Attention Deficit/Hyperactivity Disorder In Adolescents Essay

1264 words - 5 pages

Attention-Deficit/Hyperactivity Disorder is commonly referred to as ADHD. ADHD is a medical condition that is categorized by complications with inattentiveness or hyperactivity and impulsivity. However, these indicators must be severe enough to cause glitches with daily functioning in two of the following places: at home, in school, in the community or in the workplace. Sufferers of the disorder tend to have greater risks for other psychiatric and behavioral disorders. ADHD use to be thought of as a childhood disorder, however, more research shows that ADHD continues into adolescence and also into adulthood. ADHD can have serious effects on a person’s quality of life; Socialization, school performance, and behavior are some of the areas in which children and adolescents have problems. Problems effecting adults can be seen in college, in the work force, and in social relationships. One person’s inability to perform as well as others can lead to complications with self-esteem, anxiety and depression.
Attention-Deficit/Hyperactivity Disorder (ADHD), once called hyperkinesis or minimal brain dysfunction, affects about two trillion American teenagers. ADHD was more common in boys; however the disorder is becoming more common in girls. By the time a child reaches adolescence, the symptoms of ADHD seem to vanish. With some adolescence, though, the symptoms exist with some other delinquent behaviors. Teens with ADHD display signs generally associated with typical teenagers. Conversely, some signs expressed by a teenager with ADHD are more persistent, extreme and outside of the teens control. Teens with ADHD have a harder time focusing on one assignment for a short period of time without getting bored or distracted. As a result of these symptoms, a teen may not be able to develop a sense of mastery and can also affect their self-esteem. Most teens are diagnosed with ADHD as a child and have been treated. As a result, studies suggest that by puberty, almost fifty percent of the children identified with ADHD no longer have symptoms. Having a precise diagnosis of ADHD is imperative. Occasionally a child might express problems at school that are not seen at home or vice versa. This may not be a true diagnosis of ADHD. The material may not be interesting or perplexing enough for the child, and in many circumstances, this is mistaken for ADHD. Instead, this may be a result of an undiagnosed learning disability.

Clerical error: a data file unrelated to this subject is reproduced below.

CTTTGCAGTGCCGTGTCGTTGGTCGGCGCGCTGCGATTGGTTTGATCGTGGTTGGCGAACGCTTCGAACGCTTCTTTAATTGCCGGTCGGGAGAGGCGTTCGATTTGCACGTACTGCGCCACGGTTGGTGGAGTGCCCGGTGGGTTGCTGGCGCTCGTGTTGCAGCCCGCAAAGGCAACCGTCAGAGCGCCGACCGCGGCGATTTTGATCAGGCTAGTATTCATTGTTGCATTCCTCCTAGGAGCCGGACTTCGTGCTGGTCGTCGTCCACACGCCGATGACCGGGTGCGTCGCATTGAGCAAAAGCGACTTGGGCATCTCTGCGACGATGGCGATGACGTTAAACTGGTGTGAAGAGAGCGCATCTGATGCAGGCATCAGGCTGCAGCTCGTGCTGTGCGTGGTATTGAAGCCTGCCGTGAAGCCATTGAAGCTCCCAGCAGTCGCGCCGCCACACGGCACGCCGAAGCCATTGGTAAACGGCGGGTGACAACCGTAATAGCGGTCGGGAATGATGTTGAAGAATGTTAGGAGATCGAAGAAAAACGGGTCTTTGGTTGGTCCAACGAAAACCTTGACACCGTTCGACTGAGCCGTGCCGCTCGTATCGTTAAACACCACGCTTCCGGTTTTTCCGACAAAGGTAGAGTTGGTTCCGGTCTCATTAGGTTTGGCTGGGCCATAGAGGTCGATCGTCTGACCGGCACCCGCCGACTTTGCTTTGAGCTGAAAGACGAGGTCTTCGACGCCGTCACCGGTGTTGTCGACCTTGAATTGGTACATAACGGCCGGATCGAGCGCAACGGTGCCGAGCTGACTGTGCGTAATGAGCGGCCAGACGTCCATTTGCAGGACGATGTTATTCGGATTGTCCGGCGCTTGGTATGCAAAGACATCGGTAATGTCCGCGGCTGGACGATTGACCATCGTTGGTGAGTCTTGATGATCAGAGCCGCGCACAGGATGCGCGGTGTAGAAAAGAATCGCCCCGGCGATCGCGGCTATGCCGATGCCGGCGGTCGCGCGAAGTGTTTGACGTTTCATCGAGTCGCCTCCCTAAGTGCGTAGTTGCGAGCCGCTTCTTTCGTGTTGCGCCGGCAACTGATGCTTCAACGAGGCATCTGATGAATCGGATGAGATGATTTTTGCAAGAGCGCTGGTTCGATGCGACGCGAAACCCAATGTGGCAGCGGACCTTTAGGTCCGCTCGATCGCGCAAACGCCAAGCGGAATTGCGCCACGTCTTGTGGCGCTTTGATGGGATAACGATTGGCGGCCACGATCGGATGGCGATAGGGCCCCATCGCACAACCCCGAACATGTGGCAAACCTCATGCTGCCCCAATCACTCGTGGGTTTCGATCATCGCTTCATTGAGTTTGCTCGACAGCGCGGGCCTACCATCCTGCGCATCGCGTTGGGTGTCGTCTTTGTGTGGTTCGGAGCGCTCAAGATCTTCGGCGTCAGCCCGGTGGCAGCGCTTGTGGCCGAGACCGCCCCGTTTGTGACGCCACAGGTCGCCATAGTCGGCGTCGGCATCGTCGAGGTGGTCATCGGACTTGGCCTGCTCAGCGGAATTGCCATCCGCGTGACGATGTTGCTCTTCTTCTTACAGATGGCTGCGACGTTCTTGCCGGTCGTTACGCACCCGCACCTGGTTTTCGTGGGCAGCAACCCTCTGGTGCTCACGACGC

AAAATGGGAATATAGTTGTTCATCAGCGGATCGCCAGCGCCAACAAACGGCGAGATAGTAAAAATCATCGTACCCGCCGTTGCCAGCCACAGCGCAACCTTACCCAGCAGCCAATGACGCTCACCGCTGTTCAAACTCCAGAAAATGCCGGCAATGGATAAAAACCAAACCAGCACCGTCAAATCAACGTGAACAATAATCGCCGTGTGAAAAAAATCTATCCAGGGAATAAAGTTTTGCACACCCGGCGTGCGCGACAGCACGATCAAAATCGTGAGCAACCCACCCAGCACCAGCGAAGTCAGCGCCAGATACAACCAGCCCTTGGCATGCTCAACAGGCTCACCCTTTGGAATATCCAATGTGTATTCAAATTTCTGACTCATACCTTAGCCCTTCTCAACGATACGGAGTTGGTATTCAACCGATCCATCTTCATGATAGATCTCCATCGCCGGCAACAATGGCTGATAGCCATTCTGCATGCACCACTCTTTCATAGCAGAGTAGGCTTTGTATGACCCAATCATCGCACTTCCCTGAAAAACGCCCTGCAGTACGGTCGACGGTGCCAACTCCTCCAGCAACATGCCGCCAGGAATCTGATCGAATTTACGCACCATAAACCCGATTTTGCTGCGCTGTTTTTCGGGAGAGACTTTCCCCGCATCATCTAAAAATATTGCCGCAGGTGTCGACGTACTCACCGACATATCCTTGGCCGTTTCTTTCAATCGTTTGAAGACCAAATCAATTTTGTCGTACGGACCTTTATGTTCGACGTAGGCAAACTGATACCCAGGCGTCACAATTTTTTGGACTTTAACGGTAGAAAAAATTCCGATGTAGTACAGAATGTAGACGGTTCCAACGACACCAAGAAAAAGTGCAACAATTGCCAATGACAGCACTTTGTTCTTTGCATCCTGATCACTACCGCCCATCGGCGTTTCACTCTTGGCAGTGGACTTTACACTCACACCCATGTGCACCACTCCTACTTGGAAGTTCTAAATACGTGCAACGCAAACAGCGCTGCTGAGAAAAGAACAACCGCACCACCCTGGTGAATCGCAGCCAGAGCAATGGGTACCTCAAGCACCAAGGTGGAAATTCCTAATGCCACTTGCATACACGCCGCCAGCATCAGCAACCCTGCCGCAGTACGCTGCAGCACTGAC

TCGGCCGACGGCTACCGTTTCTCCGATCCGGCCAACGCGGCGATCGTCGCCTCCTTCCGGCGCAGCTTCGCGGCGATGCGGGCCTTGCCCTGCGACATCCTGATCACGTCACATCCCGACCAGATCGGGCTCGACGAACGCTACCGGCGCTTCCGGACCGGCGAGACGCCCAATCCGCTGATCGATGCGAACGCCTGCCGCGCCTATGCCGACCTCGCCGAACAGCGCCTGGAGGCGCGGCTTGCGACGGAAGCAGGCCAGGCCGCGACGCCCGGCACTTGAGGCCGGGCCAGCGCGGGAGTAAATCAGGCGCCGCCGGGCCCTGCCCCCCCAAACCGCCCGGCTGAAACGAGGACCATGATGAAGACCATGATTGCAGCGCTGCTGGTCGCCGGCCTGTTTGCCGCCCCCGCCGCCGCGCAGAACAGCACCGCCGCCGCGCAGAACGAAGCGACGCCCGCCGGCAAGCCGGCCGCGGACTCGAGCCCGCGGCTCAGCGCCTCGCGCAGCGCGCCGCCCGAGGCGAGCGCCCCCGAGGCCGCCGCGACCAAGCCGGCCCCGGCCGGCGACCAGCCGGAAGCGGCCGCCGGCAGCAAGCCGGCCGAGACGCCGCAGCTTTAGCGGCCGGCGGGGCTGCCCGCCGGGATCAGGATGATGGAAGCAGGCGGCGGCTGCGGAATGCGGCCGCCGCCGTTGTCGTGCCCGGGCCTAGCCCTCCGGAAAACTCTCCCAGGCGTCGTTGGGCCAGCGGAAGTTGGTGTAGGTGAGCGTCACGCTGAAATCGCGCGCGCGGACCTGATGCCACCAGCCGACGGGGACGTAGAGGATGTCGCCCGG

A number of teenagers identified with ADHD do better one-on-one rather than in large groups. A teen with severe symptoms of ADHD will have problems in all settings. The different settings include the home, at school, and even while playing. Undiagnosed cases of ADHD can lead a teenager to develop a low self-esteem, frustration, academic underachievement, failure, and social isolation which can all follow into one’s adulthood. Teens with ADHD may blurt out answers in class while the question is still being asked, school work is messy due to lack of...

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